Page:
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Mike D. Rogers


Member of the U.S. House of Representatives
from Alabama's 3rd district
Incumbent
Assumed office 
January 3, 2003
Preceded by Bob Riley

In office
1994–2002

In office
1998–2000

In office
1987–1990

Born July 16, 1958 (aged 51)
Hammond, Indiana
Political party Republican
Spouse(s) Beth Rogers
Residence Saks, Alabama
Religion Baptist

Michael Dennis (Mike) Rogers (born July 16, 1958), is American politician and a Republican member of the United States House of Representatives since 2003, representing Alabama's 3rd congressional district.

Contents

Life and political career

A fifth generation resident of Calhoun County in East Alabama, Rogers graduated from Saks High School and earned both his undergraduate degree in Political Science and Masters of Public Administration at Jacksonville State University in Jacksonville, Alabama.

At 28 years old, Rogers became the youngest person and first Republican to join the Calhoun County Commission. While serving on the Commission and working for the United Way, Rogers enrolled at the Birmingham School of Law along with his wife, Beth, and upon graduating with honors began a general law practice in Anniston. Three years later he started his own firm, which grew to become Anniston's largest.[citation needed]

In 1994 he won a seat in the Alabama House of Representatives, and became Minority leader in his second term there. In 2002, Bob Riley successfully ran for governor, leaving the 3rd district vacant. Democrats had reapportioned the seat and the black population of the district had increased from 25% to 32% as a result. Rogers easily won the Republican nomination. In the general election, he faced Democratic veteran Joe Turnham, Jr., who had served three years as state party chairman and had run against Riley in the congressional election in 1998.[1]

In a very close election, the Turnham-Rogers contest was one of the most closely watched in 2002. Both Democratic and Republican National parties targeted the district, with Speaker Dennis Hastert promising Rogers a seat on the Armed Services committee should he win. Rogers heavily outspent Turnham, raising and spending $1,656,290[2] to Turnham's $1,015,132,[3] with Rogers enjoying an even greater margin in independent expenditures. Rogers narrowly won the election by a 50%-48% margin.[4] In this election, Rogers became a rare Republican endorsee of The Anniston Star.[5]

Rogers was opposed in the 2008 general election by Democrat Josh Segall, a Montgomery attorney. On Election Day, Rogers prevailed 53% to 47%.

Rogers and his wife have three children. They reside in Saks and are members of the Baptist Church.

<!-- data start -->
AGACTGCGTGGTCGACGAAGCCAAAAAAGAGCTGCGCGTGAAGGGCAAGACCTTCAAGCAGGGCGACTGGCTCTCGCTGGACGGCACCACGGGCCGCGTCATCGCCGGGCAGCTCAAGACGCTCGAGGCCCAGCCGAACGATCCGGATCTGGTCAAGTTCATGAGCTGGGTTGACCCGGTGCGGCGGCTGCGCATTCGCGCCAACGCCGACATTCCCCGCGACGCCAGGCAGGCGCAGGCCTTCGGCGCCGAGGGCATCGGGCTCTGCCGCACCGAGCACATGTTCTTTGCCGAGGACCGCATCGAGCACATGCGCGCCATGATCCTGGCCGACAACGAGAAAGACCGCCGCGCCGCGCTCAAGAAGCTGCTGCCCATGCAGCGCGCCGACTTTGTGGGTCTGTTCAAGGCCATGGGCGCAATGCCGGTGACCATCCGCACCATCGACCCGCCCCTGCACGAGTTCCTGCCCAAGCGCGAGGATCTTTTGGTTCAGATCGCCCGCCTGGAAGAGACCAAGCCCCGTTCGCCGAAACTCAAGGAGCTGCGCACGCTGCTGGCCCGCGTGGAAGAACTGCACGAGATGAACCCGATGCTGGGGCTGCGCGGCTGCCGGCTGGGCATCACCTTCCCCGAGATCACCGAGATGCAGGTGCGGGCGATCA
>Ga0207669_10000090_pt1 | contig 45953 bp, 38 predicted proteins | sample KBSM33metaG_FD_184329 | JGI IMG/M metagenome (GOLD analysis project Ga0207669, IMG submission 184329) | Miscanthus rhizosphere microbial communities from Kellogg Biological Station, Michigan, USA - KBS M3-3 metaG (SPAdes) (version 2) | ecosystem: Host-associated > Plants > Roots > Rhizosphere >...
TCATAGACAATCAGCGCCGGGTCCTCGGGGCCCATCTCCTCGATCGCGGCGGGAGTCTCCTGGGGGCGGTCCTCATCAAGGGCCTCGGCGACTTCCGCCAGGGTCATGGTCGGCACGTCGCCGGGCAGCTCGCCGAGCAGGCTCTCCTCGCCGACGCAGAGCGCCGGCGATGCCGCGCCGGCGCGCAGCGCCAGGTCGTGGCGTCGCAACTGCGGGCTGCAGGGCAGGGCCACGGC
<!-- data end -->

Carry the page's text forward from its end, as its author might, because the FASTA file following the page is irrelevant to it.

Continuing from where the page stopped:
House record

Except on spending, where he earned only a 23% rating from Citizens Against Government Waste [6] Rogers has a solidly conservative voting record. He notably dissented with the Morocco free trade agreement due to potential job losses in the Alabama textile industry. On social issues Rogers has voted very conservatively, with vehement opposition to abortion, gay marriage and immigration. However, he has acted to protect the armed services industry in his area. On the Armed Services Committee, he opposed a new series of military base closures and won passage of a bill that would assure that universities would provide access to their facilities for military recruitment purposes and ROTC. Despite this, in 2008, he received a rating of 50% from the American Conservative Union, one of the most moderate voting records of a Southern Republican for that year.[7]

Rogers was a recipient of former House Majority Leader Tom DeLay's ARMPAC campaign contributions. DeLay is being prosecuted on charges of felony money laundering of campaign finances and conspiracty to launder money. To date, Rogers has not offered to return any of the $30,000 he received.[8] Rogers said that DeLay is innocent until proven guilty, and that he would not return the money "while the judicial process runs its course."[9]

After the Democratic Party took control of the House of Representatives in the 2006 elections, Rogers joined many relatively junior Republican members of the House in seeing their perceived influence diminish. Knowlegis, a nonpartisan lobbying information firm, dropped Rogers from being ranked as the 138th most influential Representative to being 402nd in that category.[10]

Issues and Policy

Rogers is a signer of the Taxpayer Protection Pledge. [11]

Rogers supported an amendment to declare that people retain the right to pray and to recognize their religious beliefs, heritage, and traditions on public property, including schools. He cosponsored legislation to prohibit the physical desecration of the flag of the United States. Rogers sponsored a bill expressing the continued support of Congress for equal access of military recruiters to institutions of higher education. [12]

Committee Assignments

References

Electoral history

Mike D. Rogers on the Armed Services Committee

2008 General Election

Candidate Votes %
Mike D. Rogers (R) 150,595 53
Joshua Segall (D) 131,014 47
Mike D. Rogers (R) re-elected for 4th term

2006 General Election

Candidate Votes %
Mike D. Rogers (R) 97,742 60
Greg Pierce (D) 62,891 38
Mike D. Rogers (R) re-elected for 3rd term

2004 General Election

Candidate Votes %
Mike D. Rogers (R) 150,411 61
Bill Fuller (D) 95,240 39
Mike D. Rogers (R) re-elected for 2nd term

2002 General Election

Candidate Votes %
Mike D. Rogers (R) 91,169 50
Joe Turnham (D) 87,51 48
Mike D. Rogers (R) elected.

Group Ratings (2004)

External links

Political offices
Preceded by
Bob Riley
Member of the U.S. House of Representatives
from Alabama's 3rd congressional district

2003–Present
Succeeded by
Incumbent
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